title Ethics, genetic testing, and athletic talent: children's best interests, and the right to an open (athletic) future
spellingShingle Ethics, genetic testing, and athletic talent: children's best interests, and the right to an open (athletic) future
Michael, McNamee
title_short Ethics, genetic testing, and athletic talent: children's best interests, and the right to an open (athletic) future
title_full Ethics, genetic testing, and athletic talent: children's best interests, and the right to an open (athletic) future
title_fullStr Ethics, genetic testing, and athletic talent: children's best interests, and the right to an open (athletic) future
title_full_unstemmed Ethics, genetic testing, and athletic talent: children's best interests, and the right to an open (athletic) future
title_sort Ethics, genetic testing, and athletic talent: children's best interests, and the right to an open (athletic) future
author_id_str_mv 85b0b1623e55d977378622a6aab7ee6e
author_id_fullname_str_mv 85b0b1623e55d977378622a6aab7ee6e_***_Michael, McNamee
author Michael, McNamee
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description In this paper we discuss the ethics of genetics-based talent identification programs in sports. We discuss the validity and reliability of the tests and the claims made by direct to consumer companies, before presenting a range of ethical issues concerning child-parent/guardian relations raised by these tests, which we frame in terms of parental/guardian duties, children's rights, and best interests. We argue that greater ethical emphasis needs to be put on the parental decision on the wellbeing on the child going forward, not on ex post justifications on the basis of good and bad consequences. Best interests decisions made by a third party seem to comprise both subjective and objective elements, but only a holistic approach can do justice to these questions by addressing the wellbeing of the child in a temporal manner and taking into account the child's perspective on its wellbeing. Such decisions must address wider questions of what a good (sports)parent ought do to help the child flourish and how to balance the future-adult focus necessary to nurture talent with the wellbeing of the child in the present. We conclude that current genetic tests for “talent” do not predict aptitude or success to any significant degree and are therefore only marginally pertinent for talent identification. Claims that go beyond current science are culpable and attempt to exploit widespread but naïve perceptions of the efficacy of genetics information to predict athletic futures. Sports physicians and health care professionals involved in sport medicine should therefore discourage the use of these tests.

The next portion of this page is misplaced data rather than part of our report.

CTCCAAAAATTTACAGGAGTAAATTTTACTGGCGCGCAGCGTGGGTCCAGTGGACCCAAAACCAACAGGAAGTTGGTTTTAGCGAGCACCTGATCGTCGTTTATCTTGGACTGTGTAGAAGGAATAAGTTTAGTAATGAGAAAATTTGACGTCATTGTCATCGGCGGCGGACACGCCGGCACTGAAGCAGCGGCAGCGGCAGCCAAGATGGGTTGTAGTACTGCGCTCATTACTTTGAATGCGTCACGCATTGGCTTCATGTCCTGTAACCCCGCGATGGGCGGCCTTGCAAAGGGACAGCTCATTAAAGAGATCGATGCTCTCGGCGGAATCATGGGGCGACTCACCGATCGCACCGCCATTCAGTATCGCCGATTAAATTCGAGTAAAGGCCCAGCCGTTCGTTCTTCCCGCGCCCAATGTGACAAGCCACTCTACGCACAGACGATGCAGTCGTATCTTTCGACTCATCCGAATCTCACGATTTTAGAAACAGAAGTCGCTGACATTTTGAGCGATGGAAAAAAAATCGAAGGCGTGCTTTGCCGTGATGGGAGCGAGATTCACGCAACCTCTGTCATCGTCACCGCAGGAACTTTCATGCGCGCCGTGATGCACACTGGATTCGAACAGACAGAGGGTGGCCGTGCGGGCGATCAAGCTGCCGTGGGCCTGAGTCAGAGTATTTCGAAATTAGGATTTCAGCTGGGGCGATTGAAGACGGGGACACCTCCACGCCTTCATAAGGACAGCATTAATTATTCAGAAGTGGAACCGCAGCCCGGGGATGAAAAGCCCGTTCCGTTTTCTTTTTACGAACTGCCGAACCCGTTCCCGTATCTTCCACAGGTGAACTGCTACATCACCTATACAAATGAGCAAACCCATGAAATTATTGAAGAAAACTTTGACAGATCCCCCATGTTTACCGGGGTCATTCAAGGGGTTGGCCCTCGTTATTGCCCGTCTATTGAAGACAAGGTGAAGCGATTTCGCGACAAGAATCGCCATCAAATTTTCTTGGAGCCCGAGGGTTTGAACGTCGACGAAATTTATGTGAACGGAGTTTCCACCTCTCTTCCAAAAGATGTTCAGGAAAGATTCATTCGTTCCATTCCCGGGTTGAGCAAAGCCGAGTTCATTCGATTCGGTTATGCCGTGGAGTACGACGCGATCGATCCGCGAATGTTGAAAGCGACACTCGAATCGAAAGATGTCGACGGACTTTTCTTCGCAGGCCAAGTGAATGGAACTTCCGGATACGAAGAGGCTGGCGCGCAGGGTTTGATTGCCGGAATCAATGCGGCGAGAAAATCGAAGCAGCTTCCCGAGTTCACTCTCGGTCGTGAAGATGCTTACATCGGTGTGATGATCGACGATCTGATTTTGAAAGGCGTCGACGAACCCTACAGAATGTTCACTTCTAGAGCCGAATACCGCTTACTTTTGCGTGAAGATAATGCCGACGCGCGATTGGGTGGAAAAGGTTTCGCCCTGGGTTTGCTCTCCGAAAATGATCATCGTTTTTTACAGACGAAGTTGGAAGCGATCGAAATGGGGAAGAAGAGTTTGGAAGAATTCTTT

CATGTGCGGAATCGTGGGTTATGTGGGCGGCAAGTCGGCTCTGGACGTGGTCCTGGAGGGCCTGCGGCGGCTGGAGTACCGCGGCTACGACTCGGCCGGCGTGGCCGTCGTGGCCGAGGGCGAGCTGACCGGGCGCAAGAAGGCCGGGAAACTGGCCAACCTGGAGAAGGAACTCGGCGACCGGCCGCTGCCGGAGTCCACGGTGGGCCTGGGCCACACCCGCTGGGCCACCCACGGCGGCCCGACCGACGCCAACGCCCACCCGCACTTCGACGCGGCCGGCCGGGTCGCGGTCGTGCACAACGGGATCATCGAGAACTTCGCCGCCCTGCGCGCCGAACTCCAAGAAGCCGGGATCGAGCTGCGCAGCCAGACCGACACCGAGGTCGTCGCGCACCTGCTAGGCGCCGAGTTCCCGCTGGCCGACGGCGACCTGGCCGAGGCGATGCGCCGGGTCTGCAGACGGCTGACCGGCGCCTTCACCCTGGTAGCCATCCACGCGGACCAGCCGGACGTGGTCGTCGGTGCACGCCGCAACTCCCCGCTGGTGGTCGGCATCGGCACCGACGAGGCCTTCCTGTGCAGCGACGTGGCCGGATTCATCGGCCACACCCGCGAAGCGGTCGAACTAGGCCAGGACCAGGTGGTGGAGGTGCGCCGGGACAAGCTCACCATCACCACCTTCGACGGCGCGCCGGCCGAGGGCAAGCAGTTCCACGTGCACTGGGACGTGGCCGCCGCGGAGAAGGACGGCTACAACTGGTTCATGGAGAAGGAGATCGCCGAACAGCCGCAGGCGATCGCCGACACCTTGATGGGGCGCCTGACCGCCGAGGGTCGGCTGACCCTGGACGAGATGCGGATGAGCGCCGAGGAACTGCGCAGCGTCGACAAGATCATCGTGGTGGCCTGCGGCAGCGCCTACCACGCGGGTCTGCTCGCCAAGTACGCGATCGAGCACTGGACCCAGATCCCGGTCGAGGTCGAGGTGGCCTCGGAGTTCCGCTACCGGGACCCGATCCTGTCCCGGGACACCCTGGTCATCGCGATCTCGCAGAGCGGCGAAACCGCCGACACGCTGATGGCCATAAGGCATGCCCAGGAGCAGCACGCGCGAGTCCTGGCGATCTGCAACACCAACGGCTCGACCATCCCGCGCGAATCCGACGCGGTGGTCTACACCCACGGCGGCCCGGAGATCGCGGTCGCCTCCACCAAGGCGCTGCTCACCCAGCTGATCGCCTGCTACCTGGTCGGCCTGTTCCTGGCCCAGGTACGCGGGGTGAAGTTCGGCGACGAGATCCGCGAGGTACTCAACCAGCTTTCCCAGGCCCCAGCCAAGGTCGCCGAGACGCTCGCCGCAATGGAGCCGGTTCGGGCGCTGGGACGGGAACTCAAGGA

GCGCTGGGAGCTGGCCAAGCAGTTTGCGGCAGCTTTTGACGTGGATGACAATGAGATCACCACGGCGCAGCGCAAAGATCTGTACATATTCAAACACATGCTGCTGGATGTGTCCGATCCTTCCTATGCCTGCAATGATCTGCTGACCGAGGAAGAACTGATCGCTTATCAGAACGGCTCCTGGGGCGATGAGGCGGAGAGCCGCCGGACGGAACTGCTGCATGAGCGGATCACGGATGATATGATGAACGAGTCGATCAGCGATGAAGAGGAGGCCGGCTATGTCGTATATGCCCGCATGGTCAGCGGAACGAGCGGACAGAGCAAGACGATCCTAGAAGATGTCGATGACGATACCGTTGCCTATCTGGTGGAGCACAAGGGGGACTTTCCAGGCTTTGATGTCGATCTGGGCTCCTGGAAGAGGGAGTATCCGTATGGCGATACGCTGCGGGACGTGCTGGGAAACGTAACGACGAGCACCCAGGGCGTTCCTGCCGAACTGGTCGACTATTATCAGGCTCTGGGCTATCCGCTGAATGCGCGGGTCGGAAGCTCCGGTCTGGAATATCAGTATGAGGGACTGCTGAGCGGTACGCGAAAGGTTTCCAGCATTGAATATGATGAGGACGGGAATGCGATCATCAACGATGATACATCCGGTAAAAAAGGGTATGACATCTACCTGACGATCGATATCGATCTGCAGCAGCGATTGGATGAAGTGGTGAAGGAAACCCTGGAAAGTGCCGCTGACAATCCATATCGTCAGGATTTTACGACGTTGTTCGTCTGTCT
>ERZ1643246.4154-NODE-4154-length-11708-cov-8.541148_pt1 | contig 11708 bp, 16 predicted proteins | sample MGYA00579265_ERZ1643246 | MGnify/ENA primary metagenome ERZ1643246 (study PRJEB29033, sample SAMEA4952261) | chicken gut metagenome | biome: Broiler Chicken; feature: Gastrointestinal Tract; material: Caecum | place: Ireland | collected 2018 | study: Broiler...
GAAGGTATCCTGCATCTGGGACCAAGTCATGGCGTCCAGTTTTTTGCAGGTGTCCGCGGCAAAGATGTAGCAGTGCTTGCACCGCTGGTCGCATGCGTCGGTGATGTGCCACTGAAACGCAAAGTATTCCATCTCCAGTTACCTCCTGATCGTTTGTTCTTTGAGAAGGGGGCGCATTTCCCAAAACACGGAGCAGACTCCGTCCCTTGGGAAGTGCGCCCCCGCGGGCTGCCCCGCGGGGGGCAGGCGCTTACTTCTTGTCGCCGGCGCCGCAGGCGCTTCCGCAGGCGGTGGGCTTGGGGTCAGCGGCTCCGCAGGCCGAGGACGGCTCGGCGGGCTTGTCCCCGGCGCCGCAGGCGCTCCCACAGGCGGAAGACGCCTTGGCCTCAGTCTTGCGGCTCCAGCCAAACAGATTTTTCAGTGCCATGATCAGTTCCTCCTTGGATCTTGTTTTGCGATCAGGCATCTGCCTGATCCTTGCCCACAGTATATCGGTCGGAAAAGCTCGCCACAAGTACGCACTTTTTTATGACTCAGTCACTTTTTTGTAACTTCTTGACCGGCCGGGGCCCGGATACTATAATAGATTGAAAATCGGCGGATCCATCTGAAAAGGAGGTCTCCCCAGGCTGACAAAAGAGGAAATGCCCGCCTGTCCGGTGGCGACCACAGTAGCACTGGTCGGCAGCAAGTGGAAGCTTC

published_date 2016-03-01T18:47:45Z